My grandmother had what I call a real rose garden. She had some many colors and they all smelled so good. I'm sure now she had many different varieties but I was too young to see anything but different colors. I remember being a little girl and she would take me out to her rose garden when we came over and let me choose the ones she would cut and bring into the house.

  • @blevinandwomba Yes, I think that's it! They do get the black spots every year. But they sure are hardy. Thanks for passing that along.

    @kbmbillups1 My grandfather planted roses after he retired from house painting. I remember that he spent many happy hours and grew quiet a variety of roses. The Peace rose was my favorite. That beautiful yellow rose tinged with pink at the edges was so pretty.

  • This has been a larger project than in previous years. There's so much winter kill this year! I am probably going to be cutting 2 of the 9 red roses all the way to the ground. It makes me sad, but the first year here, I had to cut one by the door back, and thought it was gone for good. Nothing happened the first year, but the second year it came back healthy, and is doing great so far this spring.

    How to tell if it's dead?


  • shllnzlshllnzl Southwestern UtahPosts: 1,394 ✭✭✭✭

    In the desert you have to prune roses by Valentine's Day. Spring is in full force, my rose bushes are blooming.

  • herbantherapyherbantherapy Posts: 437 ✭✭✭✭

    My rule of thumb is to prune roses around Valentines it helps remember when to do it. Mine are bushes out with a few buds today.

    A trained rosarian told me to never cut at an angle so the surface area of exposed cambium is less and disease has less chance of entering the wound. I always forget and cut my rose just like all my shrubs with an angle! Oops.

    I think the open vase shape is more important than how it’s cut. I also dig a shallow trench around the drip line and bury coffee grounds and banana peels. My roses love this.

  • seeker.nancy - Central Texasseeker.nancy - Central Texas Posts: 753 ✭✭✭✭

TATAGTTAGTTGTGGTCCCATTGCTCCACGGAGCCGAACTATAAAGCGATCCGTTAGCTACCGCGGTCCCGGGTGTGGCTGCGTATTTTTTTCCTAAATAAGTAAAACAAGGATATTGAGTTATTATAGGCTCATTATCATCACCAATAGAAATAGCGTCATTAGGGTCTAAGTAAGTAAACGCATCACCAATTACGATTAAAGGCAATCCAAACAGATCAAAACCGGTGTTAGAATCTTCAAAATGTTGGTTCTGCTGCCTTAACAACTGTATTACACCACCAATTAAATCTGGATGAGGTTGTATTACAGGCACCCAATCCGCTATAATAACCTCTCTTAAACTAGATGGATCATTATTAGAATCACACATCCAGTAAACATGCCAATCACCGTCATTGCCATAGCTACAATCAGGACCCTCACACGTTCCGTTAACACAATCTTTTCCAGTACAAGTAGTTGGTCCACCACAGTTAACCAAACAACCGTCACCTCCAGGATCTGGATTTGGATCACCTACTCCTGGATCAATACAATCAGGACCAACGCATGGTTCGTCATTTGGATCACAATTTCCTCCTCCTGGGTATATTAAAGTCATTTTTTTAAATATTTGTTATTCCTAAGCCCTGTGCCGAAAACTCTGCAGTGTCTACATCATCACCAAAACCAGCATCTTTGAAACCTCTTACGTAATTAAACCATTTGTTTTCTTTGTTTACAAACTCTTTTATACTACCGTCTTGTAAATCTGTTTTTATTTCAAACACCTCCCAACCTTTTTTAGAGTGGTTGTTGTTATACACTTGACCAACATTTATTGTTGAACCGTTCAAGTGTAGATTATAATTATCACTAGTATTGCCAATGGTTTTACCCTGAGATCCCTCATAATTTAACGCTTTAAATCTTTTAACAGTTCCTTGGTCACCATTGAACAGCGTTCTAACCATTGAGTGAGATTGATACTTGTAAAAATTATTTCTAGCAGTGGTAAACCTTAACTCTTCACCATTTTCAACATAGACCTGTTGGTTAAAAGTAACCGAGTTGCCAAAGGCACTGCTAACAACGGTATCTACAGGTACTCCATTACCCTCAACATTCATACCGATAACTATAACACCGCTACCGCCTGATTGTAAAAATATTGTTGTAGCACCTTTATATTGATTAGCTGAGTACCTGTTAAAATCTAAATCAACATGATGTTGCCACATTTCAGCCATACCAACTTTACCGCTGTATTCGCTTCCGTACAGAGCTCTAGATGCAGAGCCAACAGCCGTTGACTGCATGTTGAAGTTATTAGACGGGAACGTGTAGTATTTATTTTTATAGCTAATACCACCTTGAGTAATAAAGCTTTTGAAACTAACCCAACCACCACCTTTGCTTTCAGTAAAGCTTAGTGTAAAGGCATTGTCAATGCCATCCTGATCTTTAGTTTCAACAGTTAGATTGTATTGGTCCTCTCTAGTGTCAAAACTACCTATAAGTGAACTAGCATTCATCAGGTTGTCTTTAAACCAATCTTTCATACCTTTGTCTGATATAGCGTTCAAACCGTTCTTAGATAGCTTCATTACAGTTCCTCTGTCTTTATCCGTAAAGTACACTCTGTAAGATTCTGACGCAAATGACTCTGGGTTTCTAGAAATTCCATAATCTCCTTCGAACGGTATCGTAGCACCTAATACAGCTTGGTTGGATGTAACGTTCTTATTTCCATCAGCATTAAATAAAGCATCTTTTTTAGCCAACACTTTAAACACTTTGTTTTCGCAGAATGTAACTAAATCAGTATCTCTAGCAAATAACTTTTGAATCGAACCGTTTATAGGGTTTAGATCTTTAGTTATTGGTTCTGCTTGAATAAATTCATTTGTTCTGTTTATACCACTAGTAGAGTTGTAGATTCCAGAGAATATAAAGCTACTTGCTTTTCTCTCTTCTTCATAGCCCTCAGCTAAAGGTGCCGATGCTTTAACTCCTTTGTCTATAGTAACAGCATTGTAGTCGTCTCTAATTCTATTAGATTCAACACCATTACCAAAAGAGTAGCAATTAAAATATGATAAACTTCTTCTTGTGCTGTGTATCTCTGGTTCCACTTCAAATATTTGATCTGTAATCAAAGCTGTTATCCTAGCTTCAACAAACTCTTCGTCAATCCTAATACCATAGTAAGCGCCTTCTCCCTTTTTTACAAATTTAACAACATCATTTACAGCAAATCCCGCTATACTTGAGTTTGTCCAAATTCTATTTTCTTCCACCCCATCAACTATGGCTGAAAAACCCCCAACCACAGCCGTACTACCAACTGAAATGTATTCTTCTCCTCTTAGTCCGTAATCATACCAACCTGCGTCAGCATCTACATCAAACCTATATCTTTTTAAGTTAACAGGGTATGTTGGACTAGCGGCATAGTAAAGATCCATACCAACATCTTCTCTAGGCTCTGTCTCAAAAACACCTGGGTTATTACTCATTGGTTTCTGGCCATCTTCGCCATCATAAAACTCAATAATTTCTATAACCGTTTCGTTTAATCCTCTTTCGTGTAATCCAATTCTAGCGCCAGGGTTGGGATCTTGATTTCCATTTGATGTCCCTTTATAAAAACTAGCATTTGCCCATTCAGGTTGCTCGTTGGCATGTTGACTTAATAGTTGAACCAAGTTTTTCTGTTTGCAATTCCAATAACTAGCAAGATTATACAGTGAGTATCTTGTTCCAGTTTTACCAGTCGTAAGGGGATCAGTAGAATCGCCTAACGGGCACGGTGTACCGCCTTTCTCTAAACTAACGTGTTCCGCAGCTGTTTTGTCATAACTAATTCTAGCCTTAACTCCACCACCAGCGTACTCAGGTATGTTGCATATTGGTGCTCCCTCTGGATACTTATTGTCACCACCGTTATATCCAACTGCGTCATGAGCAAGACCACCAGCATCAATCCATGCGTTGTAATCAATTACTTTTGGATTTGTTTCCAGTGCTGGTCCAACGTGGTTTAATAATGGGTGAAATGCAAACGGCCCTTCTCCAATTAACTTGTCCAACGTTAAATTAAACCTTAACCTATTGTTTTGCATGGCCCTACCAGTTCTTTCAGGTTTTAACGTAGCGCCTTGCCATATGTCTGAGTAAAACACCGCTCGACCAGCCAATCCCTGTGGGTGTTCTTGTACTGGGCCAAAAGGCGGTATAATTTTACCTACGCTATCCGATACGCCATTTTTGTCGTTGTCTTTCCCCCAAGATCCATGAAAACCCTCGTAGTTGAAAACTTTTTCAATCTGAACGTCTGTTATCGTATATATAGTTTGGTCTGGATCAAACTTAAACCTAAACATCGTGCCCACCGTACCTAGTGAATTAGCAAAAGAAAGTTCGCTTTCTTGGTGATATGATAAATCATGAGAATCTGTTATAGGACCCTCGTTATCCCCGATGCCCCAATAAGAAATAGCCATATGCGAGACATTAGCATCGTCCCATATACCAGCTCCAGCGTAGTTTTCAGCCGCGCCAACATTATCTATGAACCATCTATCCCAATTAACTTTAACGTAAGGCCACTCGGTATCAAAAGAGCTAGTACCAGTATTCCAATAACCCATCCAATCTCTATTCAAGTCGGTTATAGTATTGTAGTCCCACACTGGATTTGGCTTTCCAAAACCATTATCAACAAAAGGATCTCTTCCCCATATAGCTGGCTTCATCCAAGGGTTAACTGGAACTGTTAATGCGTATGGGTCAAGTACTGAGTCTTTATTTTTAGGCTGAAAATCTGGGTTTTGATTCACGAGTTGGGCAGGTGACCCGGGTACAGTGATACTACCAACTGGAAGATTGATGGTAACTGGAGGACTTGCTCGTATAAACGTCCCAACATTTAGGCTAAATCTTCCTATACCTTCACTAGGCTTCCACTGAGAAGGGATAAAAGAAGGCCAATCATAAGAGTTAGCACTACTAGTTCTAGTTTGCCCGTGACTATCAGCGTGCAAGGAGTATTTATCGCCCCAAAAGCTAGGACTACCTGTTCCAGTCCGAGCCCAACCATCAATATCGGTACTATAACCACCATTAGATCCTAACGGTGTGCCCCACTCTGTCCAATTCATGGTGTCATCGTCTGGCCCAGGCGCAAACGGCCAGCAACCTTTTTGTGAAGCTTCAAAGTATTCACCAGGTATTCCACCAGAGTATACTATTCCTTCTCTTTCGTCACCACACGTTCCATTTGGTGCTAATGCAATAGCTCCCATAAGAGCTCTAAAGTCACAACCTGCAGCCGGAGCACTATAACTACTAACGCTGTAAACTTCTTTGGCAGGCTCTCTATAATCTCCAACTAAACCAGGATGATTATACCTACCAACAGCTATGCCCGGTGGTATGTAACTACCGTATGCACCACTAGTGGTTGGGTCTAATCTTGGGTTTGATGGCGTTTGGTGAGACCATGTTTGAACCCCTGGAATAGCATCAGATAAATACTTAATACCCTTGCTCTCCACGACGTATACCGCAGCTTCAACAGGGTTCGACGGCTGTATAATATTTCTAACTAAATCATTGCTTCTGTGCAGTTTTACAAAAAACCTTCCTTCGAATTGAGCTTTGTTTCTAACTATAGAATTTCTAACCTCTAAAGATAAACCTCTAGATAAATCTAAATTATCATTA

I usually prune in mid February (central Texas, zone 8b) but I pruned the end of January because of the mild winter we were having. My roses are almost all in bloom now but not quite at their full bloom status. I have 19 different roses. Five were already here and are tea roses but I'm not sure of their variety. They are all different colors. The rest I have added, more each year. I have four on each side of my front walk. While it looks more traditional in design, they are all different colors. To my knowledge I have no duplicates. Each has fragrant blooms (waiting on the new ones from last fall so not sure of the scent yet but they should be fragrant as well). It is very interesting because as each rose has a different color, it also has a different scent. I would like to try making a bit of rose water and using some from each bush that I can harvest. I adore roses. This virus is putting a serious cramp in my rose expansion (addiction, whatever lol).

  • MommaMoMommaMo Posts: 124 ✭✭✭

    I prune in the winter, usually. I have Martha Gonzales roses and they make great eyedrops!

  • @MommaMo We had snow four feet deep for much of the winter. The roses were packed with snow and ice until mid February! I didn't think it was safe to try to get to them until the snow melted, and then I got busy with other things.

    I've been here (western Idaho) for 4 winters now, and we had less snow than the winter of 2016-17, but more than the 2 winters after that.